A Family Practice Network, or FPN, provides a mechanism through which a physician group can address common practice and patient needs, have a collective voice on issues facing family practice, and address local population health needs, in coordination with the Regional Health Authority (RHA). The FPN structure is a physician-led, non-profit organization.
Yes, through agreeing to program eligibility criteria, and through indicating your interest, you can take advantage of individual or collective program areas.
Yes, salaried family physicians can participate within local Family Practice Networks, if identified and in development in your area, and we do encourage participation to facilitate increased collaboration with your physician colleagues and other providers. In addition, salaried physicians can take advantage of the Practice Improvement Program offerings.
The Family Practice Network may have physicians or link with physicians who provide in-patient care. However, hospital privileges will not be a requirement.
You see FPNs as providing opportunities for:
Family Practice Network development will require time from physicians interested in taking a lead role. However, Family Practice Renewal Program staff will provide you with direct and on-the-ground training and support. The time requirement depends on your local physician group and how you decide to move this forward. You may decide to have a planning meeting every month, bi-weekly, weekly. It will depend on what is realistic and what works for your group.
Family Practice Networks will work with their local regional health authorities to address common health care goals and gaps in local communities, with the goal to contribute to improved population health outcomes. For example, the program may contribute to:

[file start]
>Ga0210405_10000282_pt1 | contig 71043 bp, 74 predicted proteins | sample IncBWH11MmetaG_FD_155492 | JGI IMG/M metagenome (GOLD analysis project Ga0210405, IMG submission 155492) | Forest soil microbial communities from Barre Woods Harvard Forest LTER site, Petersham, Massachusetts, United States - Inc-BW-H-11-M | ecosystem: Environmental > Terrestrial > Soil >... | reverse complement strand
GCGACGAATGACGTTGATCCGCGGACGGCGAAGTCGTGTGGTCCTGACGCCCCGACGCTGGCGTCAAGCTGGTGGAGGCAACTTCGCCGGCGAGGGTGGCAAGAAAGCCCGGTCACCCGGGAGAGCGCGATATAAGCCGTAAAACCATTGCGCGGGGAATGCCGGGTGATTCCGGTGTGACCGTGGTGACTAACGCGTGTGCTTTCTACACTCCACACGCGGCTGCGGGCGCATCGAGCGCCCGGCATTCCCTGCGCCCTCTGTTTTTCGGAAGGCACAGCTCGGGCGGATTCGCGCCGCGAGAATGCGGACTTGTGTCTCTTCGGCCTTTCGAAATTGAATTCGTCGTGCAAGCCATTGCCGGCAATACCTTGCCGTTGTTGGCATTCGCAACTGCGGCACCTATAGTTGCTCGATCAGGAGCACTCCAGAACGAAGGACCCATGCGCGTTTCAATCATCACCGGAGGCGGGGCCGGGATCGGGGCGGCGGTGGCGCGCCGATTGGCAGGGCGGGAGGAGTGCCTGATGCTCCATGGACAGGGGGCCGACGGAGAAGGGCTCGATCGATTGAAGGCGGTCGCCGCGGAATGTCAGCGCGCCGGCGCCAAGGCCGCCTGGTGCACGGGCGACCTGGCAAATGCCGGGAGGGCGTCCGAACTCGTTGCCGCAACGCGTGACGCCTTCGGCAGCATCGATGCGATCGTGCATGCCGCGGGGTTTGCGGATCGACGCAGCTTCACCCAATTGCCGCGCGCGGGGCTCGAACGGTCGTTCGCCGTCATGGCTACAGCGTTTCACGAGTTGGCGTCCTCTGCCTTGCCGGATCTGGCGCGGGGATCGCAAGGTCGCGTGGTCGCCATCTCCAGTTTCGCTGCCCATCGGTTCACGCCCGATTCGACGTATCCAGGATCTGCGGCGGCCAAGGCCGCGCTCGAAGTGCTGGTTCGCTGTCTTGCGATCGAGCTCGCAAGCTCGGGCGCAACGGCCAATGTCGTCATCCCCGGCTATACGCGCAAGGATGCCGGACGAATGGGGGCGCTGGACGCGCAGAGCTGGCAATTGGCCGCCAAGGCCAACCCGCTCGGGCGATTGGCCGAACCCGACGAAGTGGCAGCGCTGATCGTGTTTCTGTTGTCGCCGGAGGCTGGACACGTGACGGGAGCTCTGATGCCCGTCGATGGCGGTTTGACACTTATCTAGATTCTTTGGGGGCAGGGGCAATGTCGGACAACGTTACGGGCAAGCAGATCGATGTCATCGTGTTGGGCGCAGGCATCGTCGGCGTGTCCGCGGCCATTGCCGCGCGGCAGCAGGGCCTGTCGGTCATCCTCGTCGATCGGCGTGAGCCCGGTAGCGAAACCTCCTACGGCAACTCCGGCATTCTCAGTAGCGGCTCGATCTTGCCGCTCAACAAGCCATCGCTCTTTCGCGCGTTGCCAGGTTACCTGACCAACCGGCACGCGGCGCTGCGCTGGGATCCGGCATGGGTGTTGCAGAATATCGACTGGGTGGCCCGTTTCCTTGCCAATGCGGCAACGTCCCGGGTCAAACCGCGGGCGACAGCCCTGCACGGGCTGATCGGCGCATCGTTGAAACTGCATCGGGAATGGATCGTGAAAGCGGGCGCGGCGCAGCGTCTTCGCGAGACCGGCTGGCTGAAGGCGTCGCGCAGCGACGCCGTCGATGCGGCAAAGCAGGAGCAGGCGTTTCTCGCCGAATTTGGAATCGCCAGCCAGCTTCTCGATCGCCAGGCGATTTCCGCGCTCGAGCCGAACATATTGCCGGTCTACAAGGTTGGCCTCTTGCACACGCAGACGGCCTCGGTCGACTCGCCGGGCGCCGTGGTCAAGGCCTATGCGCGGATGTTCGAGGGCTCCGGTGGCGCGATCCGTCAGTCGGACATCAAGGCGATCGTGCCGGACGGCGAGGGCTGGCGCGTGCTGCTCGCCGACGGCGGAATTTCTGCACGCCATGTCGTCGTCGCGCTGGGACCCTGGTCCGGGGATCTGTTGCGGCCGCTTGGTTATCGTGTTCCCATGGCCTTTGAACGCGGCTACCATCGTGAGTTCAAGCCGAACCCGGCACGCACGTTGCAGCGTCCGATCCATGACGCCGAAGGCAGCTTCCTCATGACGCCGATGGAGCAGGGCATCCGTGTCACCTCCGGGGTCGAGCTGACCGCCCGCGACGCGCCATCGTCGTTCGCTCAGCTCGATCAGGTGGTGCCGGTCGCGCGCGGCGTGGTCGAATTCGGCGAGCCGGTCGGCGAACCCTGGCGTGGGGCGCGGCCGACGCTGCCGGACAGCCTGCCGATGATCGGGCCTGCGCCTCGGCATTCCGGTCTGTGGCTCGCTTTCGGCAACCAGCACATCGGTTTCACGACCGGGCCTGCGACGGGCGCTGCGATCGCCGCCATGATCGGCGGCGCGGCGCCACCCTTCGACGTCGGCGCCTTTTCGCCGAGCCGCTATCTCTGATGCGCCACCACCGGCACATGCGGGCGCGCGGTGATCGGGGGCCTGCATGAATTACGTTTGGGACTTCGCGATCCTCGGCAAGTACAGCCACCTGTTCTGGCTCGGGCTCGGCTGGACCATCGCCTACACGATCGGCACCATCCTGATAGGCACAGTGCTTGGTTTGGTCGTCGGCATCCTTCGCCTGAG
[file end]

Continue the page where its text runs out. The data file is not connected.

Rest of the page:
The current allocated budget for Family Practice Renewal Program is $4.5 million.
The Fee Code Program will compensate physicians for collaborative, team-based care as well as activities such as conferencing with other professionals regarding a patient’s care or providing care to a patient by telephone, which are not currently paid for by the Newfoundland and Labrador Medical Care Plan. Future codes may also address compensation for improved management of patients with chronic diseases.
A Collaborative Services Committee, is a joint committee of Family Practice Network physicians and the Regional Health Authorities to collaboratively assess and respond to the needs of the local patient community. Through the Family Practice Network, physicians will have a collective voice in working with the Regional Health Authorities, and the Regional Health Authorities, for the first time, will have a formal means to connect with a large group of community physicians.